Briefs Encountered by Julian Clary

ImageJust lie back and think of England’ – it’s that kind of novel. Don’t expect too much and you might be surprised at what you csn find to enjoy in this piece. Richard Stent (one half of a matched character pair with Noel Coward) is told by his agent – ‘I know some lovely people at Ebury who will print any old nonsense and give you a whacking big advance.’ – it’s certainly true. Jests aside (and that is one of Julian Clary’s) this is a fresh, readable and enjoyable piece with some clever plotting and presentation with plenty of sly wit and double entendres culminating in a deus ex machina you won’t see coming in the form of a play on the otherwise obscure title. The only ‘puzzle’ for me was the name ‘Stent’ – perhaps I am too fond of looking for obscurities that just aren’t there.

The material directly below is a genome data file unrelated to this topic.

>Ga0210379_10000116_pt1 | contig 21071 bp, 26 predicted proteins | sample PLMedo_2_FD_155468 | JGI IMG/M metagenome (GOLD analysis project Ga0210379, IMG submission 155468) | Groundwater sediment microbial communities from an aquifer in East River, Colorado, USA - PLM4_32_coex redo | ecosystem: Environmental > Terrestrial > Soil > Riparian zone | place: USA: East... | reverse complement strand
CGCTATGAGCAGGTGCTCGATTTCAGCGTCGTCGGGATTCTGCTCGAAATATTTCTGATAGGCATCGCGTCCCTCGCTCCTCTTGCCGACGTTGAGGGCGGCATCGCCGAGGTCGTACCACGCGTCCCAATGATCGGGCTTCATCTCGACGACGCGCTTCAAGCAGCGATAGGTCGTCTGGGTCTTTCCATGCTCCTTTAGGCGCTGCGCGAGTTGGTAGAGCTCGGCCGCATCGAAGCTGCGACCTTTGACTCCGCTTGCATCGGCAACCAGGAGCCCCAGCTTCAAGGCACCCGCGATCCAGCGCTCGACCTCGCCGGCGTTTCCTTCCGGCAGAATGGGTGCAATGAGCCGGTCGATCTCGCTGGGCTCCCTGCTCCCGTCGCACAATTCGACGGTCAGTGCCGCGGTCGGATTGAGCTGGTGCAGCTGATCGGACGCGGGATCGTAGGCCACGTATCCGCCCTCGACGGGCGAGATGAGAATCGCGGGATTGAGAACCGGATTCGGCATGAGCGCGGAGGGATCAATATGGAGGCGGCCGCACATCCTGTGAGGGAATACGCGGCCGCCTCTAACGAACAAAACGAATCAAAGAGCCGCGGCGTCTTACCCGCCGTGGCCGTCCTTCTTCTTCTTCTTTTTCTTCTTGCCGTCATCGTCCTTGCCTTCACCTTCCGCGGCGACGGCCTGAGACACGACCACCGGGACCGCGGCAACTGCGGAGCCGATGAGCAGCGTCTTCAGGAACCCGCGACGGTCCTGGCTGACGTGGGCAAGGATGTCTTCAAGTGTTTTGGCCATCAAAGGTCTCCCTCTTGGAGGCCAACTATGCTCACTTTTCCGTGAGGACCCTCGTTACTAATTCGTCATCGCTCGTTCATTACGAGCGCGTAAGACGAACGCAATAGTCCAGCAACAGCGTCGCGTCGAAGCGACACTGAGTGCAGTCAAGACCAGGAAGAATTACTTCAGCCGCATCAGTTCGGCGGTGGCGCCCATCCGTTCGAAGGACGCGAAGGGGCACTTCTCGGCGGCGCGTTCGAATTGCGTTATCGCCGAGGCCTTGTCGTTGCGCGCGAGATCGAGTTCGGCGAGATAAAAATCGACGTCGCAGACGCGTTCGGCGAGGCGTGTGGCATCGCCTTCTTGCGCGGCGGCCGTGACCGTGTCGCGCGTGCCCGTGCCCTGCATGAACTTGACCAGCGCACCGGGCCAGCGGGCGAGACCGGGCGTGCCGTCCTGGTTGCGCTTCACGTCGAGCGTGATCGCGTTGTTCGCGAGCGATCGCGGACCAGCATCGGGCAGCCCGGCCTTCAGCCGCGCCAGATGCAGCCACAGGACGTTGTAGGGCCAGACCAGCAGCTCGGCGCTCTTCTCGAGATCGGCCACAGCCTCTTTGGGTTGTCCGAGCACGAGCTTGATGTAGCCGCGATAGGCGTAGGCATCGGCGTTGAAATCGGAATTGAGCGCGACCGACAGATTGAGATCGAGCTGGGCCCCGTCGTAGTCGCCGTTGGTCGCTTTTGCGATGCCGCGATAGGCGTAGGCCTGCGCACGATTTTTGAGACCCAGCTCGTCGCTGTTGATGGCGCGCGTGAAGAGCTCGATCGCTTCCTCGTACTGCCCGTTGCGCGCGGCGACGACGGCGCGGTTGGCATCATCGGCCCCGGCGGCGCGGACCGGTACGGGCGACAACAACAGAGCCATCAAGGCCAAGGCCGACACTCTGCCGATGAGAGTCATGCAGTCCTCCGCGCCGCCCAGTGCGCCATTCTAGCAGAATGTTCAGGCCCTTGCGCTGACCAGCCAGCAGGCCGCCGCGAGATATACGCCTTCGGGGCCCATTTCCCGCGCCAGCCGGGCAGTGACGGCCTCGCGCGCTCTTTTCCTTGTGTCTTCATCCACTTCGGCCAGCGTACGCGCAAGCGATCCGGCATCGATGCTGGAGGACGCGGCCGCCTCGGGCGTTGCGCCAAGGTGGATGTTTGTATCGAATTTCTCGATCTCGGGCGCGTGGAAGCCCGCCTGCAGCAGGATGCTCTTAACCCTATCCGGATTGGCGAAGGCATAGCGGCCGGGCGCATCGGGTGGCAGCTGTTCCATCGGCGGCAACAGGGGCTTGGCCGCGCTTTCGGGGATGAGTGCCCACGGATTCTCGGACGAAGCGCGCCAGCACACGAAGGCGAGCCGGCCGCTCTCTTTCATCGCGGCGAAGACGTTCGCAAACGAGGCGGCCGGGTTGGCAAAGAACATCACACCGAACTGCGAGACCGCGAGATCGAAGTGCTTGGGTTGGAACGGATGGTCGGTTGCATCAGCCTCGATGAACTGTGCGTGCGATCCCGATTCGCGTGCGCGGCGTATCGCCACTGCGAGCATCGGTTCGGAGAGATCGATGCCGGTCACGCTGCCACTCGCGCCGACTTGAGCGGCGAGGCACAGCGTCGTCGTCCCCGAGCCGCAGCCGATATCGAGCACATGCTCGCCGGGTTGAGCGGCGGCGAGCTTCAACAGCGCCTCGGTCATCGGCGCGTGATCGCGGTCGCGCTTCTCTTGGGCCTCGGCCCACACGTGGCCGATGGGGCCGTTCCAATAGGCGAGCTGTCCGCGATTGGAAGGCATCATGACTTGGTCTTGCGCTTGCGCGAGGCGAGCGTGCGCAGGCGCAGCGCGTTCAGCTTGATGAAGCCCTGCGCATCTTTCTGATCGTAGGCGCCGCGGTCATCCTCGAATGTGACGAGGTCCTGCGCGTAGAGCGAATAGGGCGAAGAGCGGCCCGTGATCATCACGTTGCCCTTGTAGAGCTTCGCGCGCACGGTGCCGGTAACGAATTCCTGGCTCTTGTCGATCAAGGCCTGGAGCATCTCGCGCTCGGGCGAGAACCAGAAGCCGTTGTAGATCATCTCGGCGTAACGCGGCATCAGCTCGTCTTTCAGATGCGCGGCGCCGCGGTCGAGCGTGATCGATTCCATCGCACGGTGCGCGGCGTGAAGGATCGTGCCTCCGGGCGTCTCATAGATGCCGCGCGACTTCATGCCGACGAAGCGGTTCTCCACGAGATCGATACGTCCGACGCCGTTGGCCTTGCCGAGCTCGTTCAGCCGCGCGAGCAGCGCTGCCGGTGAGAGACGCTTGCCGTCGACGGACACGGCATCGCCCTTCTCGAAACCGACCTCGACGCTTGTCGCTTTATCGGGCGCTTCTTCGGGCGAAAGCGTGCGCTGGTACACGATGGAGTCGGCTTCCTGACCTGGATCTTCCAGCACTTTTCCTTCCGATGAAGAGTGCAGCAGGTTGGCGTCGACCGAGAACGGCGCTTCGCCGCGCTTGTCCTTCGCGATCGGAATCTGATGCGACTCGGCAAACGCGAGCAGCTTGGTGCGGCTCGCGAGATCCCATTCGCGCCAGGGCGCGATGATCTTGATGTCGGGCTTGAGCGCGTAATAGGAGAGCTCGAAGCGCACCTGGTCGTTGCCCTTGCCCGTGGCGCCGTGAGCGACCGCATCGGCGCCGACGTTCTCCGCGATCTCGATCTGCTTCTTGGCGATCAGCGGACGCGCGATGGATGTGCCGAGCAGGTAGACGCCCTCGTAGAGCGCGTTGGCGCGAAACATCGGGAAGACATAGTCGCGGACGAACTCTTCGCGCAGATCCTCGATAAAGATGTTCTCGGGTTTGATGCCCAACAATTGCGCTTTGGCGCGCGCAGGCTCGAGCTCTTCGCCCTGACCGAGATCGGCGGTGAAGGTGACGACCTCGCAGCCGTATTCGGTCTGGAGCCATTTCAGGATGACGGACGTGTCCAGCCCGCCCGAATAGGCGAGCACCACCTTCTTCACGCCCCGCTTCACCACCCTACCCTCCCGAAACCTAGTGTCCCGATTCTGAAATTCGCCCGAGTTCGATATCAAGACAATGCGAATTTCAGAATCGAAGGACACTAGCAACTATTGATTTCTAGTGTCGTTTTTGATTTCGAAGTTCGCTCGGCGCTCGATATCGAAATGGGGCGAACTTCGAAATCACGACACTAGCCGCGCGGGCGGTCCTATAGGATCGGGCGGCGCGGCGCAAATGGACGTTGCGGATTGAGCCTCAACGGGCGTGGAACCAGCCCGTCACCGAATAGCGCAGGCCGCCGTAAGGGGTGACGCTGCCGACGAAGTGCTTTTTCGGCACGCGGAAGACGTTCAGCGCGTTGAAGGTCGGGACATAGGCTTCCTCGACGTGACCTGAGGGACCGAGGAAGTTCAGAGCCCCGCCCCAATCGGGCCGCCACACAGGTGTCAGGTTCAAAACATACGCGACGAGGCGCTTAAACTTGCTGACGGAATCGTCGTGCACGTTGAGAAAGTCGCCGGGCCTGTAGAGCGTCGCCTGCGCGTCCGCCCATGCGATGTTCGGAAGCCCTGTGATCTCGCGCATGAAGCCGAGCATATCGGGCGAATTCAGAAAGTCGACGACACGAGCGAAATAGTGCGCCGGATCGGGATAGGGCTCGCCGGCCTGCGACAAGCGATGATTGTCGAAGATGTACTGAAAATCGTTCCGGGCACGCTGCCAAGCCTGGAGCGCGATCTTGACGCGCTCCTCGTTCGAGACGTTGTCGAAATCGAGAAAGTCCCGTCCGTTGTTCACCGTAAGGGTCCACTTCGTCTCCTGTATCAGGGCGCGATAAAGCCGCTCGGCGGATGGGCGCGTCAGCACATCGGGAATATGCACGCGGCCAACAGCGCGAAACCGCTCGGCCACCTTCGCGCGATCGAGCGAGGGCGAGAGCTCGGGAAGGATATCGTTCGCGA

Goldenhurst, an ancient Kentish house is owned in real life by Clary but is presented as the serial home (as in private retreat) of Noel Coward and his lover Jack, then briefly by a lascivious Clary and then Richard Stent (a 50’s closeted movie and stage star) and his lover. The house, its history and possible ghostly inhabitants is the focal point for the action which idles from gossipy, familial, action, drama, to some sex and fashion to interior decorating.

 

The piece is well-structured dramatically with a growing sense of a dramatic conclusion as alternating episodes become shorter and should please any relaxed reader who is not looking for profundity but will take pleasure from its gradual revelations and partially hidden asides and insights, both sly and surprising (like those ‘briefs encountered’).

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